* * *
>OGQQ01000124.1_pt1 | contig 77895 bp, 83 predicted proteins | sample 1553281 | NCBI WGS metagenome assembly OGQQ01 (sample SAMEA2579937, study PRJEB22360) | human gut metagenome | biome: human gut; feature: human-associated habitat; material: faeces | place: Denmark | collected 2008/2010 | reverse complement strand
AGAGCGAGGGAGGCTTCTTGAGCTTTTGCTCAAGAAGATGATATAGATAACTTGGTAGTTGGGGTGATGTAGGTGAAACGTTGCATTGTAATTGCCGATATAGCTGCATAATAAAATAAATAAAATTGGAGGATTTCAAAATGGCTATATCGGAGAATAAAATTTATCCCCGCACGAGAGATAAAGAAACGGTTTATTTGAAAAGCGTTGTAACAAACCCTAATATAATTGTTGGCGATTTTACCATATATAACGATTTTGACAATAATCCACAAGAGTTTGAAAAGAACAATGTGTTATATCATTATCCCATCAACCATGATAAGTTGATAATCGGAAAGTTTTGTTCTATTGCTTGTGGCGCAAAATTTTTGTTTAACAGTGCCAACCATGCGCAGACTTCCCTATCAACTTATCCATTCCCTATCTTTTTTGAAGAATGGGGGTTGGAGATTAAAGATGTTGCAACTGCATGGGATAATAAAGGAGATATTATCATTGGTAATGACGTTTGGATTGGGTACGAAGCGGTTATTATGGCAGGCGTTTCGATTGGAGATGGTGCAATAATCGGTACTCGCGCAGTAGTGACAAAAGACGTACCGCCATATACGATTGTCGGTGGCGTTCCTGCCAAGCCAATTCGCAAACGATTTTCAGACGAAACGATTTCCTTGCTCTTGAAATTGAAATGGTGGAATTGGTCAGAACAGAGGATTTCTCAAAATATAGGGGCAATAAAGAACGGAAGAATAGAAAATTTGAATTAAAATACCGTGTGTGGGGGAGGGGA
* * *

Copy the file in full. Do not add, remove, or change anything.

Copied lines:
>OGQQ01000124.1_pt1 | contig 77895 bp, 83 predicted proteins | sample 1553281 | NCBI WGS metagenome assembly OGQQ01 (sample SAMEA2579937, study PRJEB22360) | human gut metagenome | biome: human gut; feature: human-associated habitat; material: faeces | place: Denmark | collected 2008/2010 | reverse complement strand
AGAGCGAGGGAGGCTTCTTGAGCTTTTGCTCAAGAAGATGATATAGATAACTTGGTAGTTGGGGTGATGTAGGTGAAACGTTGCATTGTAATTGCCGATATAGCTGCATAATAAAATAAATAAAATTGGAGGATTTCAAAATGGCTATATCGGAGAATAAAATTTATCCCCGCACGAGAGATAAAGAAACGGTTTATTTGAAAAGCGTTGTAACAAACCCTAATATAATTGTTGGCGATTTTACCATATATAACGATTTTGACAATAATCCACAAGAGTTTGAAAAGAACAATGTGTTATATCATTATCCCATCAACCATGATAAGTTGATAATCGGAAAGTTTTGTTCTATTGCTTGTGGCGCAAAATTTTTGTTTAACAGTGCCAACCATGCGCAGACTTCCCTATCAACTTATCCATTCCCTATCTTTTTTGAAGAATGGGGGTTGGAGATTAAAGATGTTGCAACTGCATGGGATAATAAAGGAGATATTATCATTGGTAATGACGTTTGGATTGGGTACGAAGCGGTTATTATGGCAGGCGTTTCGATTGGAGATGGTGCAATAATCGGTACTCGCGCAGTAGTGACAAAAGACGTACCGCCATATACGATTGTCGGTGGCGTTCCTGCCAAGCCAATTCGCAAACGATTTTCAGACGAAACGATTTCCTTGCTCTTGAAATTGAAATGGTGGAATTGGTCAGAACAGAGGATTTCTCAAAATATAGGGGCAATAAAGAACGGAAGAATAGAAAATTTGAATTAAAATACCGTGTGTGGGGGAGGGGA